Anders Breivik has been on a Norwegian security service watch list since March according to reports in the country.
Newspaper VG Nett reports that the killer was put on a list after reportedly buying large amounts of fertiliser from an online shop in Poland.
His name was among 60 passed to the Police Security Service (PST) by Norwegian Customs as having used the store to buy products.
But the flag was considered not to be relevant by the PST as he was thought to have been buying the chemicals to use on his farm.
Breivik then used the fertiliser to construct a bomb which killed eight in Oslo, before going on a gun rampage on Utoya Island, murdering 68.
Speaking to the newspaper, Jon Fitje of PST said the information they found gave no indication of anything suspicious.
He said: "There was no information that gave rise to anything. We had no indications that he had any plans for terrorist attacks."
Despite this, the security services in Norway still accessed his phone and email.
However they only did this for 24 hours because they had no suspicion basis on which to examine Breivik's actions further.
The security service also considered that Breivik's life "had been extremely law-abiding" according to PST director Janne Kristiansen.
Kritstiansen said: "He may possibly have had some traffic offences, but he has deliberately put his life in order not to get attention.
"He has also deliberately failed to be violent in statements online, not been a part of any extremist network and had registered guns, but was a member of a gun club.
"It is remarkable that he managed to comply for so long.
"Everything he did (prior to Friday), he did for a legitimate reason. There had been no warning lights."
The lack of intelligence into Breivik shows the meticulous planning he put into every aspect of the atrocity.
It is now thought that Breivik's farm, located in the town of Ostre Asta, acted as a cover for his devastating attack, with his crops of vegetables, melons, roots and tubers allowing him to purchase plenty of fertiliser without arousing suspicion.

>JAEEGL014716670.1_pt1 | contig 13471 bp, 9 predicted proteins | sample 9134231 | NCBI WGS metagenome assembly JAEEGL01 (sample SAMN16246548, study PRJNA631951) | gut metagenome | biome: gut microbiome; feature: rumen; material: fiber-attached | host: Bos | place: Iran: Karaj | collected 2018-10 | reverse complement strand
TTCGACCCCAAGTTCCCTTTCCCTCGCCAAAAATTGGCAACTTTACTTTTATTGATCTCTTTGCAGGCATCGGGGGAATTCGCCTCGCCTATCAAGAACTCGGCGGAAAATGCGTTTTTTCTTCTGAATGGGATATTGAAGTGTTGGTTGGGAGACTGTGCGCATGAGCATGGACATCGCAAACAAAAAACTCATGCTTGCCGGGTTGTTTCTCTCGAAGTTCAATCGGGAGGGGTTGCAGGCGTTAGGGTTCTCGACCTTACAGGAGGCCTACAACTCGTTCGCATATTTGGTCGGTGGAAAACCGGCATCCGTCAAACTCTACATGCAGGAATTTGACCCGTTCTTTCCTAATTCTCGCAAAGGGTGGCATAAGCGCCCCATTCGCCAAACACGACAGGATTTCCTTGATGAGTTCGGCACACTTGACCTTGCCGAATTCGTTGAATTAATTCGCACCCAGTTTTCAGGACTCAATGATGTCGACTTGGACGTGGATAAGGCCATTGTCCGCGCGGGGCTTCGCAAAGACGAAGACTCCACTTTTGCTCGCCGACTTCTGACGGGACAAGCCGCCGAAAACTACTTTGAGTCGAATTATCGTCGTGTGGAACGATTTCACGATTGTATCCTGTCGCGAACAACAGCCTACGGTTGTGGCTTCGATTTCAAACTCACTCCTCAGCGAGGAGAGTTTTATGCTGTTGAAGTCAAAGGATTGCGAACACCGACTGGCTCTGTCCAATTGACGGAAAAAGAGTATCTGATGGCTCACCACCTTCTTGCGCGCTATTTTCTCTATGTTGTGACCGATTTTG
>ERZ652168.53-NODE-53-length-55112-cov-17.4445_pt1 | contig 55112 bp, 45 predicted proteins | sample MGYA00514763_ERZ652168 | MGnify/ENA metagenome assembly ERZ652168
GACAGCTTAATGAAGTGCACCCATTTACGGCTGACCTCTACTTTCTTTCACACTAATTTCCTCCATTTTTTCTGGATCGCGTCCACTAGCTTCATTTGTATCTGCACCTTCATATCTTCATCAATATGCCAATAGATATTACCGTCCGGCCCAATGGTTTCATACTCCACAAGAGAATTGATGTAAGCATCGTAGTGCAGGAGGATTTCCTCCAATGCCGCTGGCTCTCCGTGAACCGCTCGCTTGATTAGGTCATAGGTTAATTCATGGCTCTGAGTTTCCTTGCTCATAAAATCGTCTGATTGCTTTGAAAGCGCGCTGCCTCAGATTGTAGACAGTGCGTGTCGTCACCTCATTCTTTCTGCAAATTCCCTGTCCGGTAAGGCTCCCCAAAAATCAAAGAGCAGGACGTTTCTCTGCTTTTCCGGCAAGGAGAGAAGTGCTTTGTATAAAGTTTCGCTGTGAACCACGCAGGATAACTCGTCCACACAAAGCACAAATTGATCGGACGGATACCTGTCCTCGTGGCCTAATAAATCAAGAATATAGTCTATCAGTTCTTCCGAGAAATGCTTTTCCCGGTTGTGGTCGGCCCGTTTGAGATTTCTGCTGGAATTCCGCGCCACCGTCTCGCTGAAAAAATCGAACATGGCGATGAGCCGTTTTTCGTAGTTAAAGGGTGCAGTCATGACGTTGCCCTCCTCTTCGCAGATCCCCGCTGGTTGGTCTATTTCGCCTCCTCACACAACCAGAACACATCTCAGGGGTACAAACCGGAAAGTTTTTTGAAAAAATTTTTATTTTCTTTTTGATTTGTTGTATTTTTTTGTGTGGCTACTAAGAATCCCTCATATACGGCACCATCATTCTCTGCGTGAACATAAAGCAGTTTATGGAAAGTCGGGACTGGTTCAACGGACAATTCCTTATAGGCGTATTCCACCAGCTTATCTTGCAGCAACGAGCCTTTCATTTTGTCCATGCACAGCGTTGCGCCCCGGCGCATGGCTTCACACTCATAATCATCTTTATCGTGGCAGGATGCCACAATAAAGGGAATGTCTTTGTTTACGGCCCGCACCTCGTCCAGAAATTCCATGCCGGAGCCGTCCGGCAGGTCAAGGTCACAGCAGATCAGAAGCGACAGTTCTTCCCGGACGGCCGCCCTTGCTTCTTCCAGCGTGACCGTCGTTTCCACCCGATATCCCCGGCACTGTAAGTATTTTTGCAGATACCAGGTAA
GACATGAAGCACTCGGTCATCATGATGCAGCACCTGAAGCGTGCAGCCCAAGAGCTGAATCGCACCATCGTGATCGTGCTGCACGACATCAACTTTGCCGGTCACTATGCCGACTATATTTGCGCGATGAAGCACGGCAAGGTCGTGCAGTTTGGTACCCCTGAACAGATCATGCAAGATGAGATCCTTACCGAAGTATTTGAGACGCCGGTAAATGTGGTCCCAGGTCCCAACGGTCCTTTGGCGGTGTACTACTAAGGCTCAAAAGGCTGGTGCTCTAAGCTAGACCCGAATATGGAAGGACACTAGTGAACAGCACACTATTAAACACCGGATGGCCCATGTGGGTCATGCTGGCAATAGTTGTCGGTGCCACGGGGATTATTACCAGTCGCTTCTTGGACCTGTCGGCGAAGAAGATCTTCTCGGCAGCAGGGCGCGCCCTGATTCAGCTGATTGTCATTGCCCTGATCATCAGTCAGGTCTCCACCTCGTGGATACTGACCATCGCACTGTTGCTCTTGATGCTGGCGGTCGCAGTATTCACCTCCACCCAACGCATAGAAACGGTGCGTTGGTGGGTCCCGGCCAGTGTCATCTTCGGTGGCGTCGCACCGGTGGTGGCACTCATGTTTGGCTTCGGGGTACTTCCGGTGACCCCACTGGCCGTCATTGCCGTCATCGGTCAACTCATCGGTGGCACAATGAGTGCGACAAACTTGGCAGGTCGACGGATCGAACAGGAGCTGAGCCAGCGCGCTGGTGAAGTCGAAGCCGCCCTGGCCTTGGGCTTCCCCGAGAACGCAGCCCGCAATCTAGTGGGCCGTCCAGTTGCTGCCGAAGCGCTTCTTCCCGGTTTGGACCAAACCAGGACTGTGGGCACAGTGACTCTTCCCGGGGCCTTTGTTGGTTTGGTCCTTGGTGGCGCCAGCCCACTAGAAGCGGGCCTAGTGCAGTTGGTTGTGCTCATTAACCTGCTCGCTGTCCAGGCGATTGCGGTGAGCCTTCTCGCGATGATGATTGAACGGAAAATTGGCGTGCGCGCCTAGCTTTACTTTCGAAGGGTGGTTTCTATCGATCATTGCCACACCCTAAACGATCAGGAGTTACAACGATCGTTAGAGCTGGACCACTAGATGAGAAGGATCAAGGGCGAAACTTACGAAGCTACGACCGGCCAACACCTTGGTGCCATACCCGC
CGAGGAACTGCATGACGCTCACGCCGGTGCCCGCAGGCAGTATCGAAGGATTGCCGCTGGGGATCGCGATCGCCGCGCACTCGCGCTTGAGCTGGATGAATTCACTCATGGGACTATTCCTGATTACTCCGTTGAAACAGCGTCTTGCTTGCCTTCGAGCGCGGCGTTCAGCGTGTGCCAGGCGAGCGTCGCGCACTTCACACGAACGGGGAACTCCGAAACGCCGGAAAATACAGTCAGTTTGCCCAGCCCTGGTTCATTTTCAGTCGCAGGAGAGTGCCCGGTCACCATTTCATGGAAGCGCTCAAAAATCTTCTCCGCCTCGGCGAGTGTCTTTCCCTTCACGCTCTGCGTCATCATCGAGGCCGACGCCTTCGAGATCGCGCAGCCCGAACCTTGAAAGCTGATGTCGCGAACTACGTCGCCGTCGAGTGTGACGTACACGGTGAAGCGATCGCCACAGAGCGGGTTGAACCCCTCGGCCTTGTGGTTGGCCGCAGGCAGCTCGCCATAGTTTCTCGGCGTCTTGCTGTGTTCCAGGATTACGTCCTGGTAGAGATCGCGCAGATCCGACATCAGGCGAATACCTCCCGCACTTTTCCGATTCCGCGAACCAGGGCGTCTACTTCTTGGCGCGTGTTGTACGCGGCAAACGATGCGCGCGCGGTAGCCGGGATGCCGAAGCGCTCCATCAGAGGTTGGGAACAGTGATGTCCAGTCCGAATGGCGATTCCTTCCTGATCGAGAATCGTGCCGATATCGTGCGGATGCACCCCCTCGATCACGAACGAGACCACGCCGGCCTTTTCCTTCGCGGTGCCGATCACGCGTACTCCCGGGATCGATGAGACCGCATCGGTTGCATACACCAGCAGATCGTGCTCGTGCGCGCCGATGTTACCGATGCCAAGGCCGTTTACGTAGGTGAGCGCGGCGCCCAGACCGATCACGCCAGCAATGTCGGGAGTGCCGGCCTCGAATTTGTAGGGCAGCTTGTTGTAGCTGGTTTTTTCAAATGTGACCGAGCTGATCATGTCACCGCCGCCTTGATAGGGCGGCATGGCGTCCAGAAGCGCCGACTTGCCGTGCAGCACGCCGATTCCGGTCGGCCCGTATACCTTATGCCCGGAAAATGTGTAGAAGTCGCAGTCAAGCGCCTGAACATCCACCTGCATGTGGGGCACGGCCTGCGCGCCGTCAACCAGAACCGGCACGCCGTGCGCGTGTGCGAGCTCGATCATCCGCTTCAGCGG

He is thought to have purchased around six tons of the chemicals just two months ago, with a spokesman for one company suggesting he was just like any other customer.
"He contacted us in the normal manner, ordered fertiliser and had it delivered," the spokesman said.
However he was actually using the farm to meticulously plan the attacks on Oslo city centre and Utoya Island and write his 1,500 page manifesto.
Detailed in its pages he describes his first experiments with the fertiliser nitrate explosives before detailing a successful test detonation at a remote location on June 13.
And on Friday afternoon he placed the bomb in a Volkswagen Crafter car close to the offices of the Norwegian Prime Minister and other key governmental buildings.
Its detonation caused the deaths of eight people, and caused serious injuries to 15 more. The Prime Minister of Norway, Jens Stoltenberg, was unharmed in the attack.
The death toll was considered to be less than it could have been as the attack took place in July, a popular holiday month for Norwegians.